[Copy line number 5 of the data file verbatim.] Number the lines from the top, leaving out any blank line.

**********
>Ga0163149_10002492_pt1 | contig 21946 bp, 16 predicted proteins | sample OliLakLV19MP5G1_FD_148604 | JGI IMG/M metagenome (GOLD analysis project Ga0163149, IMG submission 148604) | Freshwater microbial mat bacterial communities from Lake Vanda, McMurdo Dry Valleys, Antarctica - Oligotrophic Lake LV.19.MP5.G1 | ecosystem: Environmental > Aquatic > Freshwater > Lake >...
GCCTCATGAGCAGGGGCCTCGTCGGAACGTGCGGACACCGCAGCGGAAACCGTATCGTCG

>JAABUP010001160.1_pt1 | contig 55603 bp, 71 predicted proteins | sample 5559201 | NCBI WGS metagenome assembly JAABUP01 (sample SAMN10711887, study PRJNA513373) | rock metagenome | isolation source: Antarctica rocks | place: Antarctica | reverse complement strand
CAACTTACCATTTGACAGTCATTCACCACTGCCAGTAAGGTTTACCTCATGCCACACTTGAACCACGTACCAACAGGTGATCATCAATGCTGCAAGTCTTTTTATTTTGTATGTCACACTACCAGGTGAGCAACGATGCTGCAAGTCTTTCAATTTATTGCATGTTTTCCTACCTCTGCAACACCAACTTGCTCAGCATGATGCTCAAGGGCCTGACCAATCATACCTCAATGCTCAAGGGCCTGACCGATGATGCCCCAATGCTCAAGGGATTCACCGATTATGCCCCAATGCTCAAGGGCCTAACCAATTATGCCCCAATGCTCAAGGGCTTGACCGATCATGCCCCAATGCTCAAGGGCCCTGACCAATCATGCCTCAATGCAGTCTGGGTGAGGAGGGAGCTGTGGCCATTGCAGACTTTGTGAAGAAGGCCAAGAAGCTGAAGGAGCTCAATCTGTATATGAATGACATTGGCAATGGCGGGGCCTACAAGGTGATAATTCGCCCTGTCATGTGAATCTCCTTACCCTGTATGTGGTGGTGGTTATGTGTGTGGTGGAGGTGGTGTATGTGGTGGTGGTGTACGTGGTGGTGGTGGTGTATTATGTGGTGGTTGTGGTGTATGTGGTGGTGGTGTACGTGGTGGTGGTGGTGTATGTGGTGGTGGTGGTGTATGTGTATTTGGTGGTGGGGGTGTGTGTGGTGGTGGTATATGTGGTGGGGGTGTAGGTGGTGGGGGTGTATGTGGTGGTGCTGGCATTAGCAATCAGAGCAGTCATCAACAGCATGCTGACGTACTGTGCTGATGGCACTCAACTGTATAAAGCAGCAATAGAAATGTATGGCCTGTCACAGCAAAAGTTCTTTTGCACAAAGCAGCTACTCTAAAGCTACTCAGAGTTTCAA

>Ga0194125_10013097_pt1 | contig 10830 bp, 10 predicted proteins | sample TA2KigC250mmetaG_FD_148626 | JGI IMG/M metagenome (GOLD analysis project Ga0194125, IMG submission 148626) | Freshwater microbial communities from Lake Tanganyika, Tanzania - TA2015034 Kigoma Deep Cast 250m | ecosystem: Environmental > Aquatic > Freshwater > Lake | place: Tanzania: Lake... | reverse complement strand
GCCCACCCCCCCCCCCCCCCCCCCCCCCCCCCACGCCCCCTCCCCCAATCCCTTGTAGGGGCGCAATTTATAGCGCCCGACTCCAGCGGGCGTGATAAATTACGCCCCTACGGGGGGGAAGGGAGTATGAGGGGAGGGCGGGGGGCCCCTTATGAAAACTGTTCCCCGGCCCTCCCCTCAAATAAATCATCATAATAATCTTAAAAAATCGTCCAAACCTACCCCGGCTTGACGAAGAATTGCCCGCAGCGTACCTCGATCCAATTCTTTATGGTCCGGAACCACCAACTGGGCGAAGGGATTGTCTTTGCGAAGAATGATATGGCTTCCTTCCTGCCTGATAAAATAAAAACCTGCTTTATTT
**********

>Ga0194125_10013097_pt1 | contig 10830 bp, 10 predicted proteins | sample TA2KigC250mmetaG_FD_148626 | JGI IMG/M metagenome (GOLD analysis project Ga0194125, IMG submission 148626) | Freshwater microbial communities from Lake Tanganyika, Tanzania - TA2015034 Kigoma Deep Cast 250m | ecosystem: Environmental > Aquatic > Freshwater > Lake | place: Tanzania: Lake... | reverse complement strand